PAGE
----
For those with untreated hypertension at the first visit, the most common trajectory for men was to be diagnosed with untreated hypertension again (55%; 95% CI 42–68), 17% were on antihypertensive medications (9–30), and only 3.7% (0.9–14) with controlled hypertension a year later. For women, the same proportions were 37% (22–54), 37% (22–55), and 34% (19–53) (Fig 1). Although these findings were based on a very small number of participants, they do suggest that women are more likely than men to act upon health advice when informed about a preventable health issue such as untreated hypertension. This finding could inform encounters in general practice when prompting patients to take part in health checks as well as in public health campaigns tailored to male audiences.

Detection, treatment, and control of hypertension have improved internationally since the 1980s in high-income countries, yet control has stagnated since the mid- to late 2000s, pointing to a need for innovative strategies or interventions should be considered in addition to the existing measures. New interventions may exploit new technologies [25], raise awareness through large pragmatic studies such as the May Measurement Month project [29] where participants can contribute to international research, or explore new effective settings for outreach such as the example of the Los Angeles black barbershop trial [30]. At a more strategic level, there are examples of interventions that have achieved good results by offering comprehensive and contextualised care involving networks of non-physician health workers [31]. A recent review of the effectiveness of blood pressure control strategies with 100 articles concluded that multilevel, multicomponent strategies followed by patient-level strategies were the most efficient [32]. Examples of effective strategies included team-based care strategies and strategies providing training for home monitory of blood pressure and health coaching in primary care and community settings. The review also concluded that trial evidence on strategies involving electronic decision support systems is still sparse and should be evaluated further.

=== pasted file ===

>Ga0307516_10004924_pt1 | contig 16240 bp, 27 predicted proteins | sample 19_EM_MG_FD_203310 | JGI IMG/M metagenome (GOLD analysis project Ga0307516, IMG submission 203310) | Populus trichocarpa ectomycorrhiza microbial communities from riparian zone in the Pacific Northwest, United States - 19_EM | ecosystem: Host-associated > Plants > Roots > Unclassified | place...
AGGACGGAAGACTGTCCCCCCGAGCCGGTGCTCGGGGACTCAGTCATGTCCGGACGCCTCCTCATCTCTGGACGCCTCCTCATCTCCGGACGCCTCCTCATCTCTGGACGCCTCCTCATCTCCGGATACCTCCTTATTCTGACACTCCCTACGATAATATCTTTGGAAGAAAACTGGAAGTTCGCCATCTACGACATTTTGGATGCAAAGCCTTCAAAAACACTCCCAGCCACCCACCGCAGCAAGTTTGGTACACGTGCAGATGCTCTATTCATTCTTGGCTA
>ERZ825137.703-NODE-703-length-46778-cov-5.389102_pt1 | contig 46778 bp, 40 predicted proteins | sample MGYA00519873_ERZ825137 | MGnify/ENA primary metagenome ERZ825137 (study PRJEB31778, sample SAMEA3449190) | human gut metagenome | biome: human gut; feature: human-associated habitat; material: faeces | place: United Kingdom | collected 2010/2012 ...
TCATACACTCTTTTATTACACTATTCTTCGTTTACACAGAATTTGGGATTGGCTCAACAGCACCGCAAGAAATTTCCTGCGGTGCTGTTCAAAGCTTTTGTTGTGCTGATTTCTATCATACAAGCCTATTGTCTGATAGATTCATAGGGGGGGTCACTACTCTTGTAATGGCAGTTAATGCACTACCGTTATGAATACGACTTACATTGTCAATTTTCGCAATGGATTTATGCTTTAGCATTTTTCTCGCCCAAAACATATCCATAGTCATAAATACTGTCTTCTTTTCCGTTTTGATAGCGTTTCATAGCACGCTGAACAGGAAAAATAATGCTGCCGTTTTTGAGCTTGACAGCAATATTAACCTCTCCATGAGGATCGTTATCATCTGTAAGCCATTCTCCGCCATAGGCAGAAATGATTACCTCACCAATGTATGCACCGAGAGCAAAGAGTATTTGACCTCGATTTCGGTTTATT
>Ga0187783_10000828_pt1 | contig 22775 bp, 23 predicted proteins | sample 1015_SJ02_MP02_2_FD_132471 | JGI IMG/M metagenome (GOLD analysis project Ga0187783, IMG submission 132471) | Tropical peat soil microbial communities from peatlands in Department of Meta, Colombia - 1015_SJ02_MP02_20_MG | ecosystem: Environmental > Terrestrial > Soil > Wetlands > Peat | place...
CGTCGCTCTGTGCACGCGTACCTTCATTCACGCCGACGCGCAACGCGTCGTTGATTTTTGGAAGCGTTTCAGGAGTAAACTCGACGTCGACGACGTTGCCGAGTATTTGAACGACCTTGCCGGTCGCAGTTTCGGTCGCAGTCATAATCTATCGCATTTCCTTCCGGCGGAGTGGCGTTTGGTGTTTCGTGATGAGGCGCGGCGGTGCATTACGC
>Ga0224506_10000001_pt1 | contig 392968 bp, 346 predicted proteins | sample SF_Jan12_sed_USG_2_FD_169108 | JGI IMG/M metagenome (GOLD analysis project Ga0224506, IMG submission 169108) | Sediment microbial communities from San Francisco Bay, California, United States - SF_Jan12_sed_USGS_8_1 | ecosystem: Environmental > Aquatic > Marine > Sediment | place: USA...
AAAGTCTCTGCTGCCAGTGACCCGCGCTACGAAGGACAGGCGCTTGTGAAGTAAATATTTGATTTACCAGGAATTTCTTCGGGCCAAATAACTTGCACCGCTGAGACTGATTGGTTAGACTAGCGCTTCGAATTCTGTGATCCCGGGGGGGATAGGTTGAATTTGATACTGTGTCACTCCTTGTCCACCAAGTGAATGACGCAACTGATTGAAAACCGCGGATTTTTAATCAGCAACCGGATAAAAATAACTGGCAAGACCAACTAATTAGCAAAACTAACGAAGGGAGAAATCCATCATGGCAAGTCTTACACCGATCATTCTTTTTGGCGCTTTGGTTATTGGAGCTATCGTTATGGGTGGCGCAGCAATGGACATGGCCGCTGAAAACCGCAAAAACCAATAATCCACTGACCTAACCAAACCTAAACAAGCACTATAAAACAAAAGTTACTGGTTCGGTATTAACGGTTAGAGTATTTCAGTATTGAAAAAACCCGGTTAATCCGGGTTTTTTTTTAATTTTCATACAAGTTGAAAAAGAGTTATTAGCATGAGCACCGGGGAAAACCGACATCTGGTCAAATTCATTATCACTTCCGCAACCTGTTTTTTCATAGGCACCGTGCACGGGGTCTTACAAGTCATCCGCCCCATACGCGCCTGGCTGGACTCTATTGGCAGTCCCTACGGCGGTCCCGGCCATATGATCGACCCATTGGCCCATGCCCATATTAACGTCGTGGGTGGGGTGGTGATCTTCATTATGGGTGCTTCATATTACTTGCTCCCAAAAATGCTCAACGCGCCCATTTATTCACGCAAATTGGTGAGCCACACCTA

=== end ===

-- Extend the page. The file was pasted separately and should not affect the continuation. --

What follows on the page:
Sampling bias introduced by non-response was assessed by comparing the realised sample against data from the Russian Census 2010 on age, gender, and higher education attainment [12]. Overall, the realised sample for the health check was close to equity, with a ratio of 0.99 (95% CI 0.93–1.06) for Arkhangelsk and 1.26 (1.17–1.34) for Novosibirsk. It cannot be excluded that non-responders could have been less likely to seek healthcare and adhere to medical advice than responders. Among those that did not attend the health check, there were relatively fewer with CVD and hypertension awareness at the baseline compared to those that did attend [12]. The true prevalence of untreated hypertension is therefore likely to be even higher than estimated in this study.

In addition to non-response biases, the study will by design have excluded institutionalised individuals, individuals with no fixed abode, and individuals too ill to be interviewed or to take part in the health check carried out at a local clinic, and as such may not be fully representative of groups that currently are hard to reach with public health interventions. This is a limitation that should be borne in mind when interpreting the results of the study.

The definition of hypertension used in this study relied on a precise measurement of blood pressure at a single time point. If there were a large measurement error associated with blood pressure measurement either due to biological variability or measurement method, this could affect the outcome variable and potentially dilute the purported associations with risk factors [33]. The within-individual standard variation was found to be relatively modest among individuals measured again a year later. Only individuals normotensive at both visits were included in this part of the study to, as far as possible, exclude factors associated with treatment as well as those who prompted by the results of the first visit could have sought further care or ameliorated their health behaviours accordingly.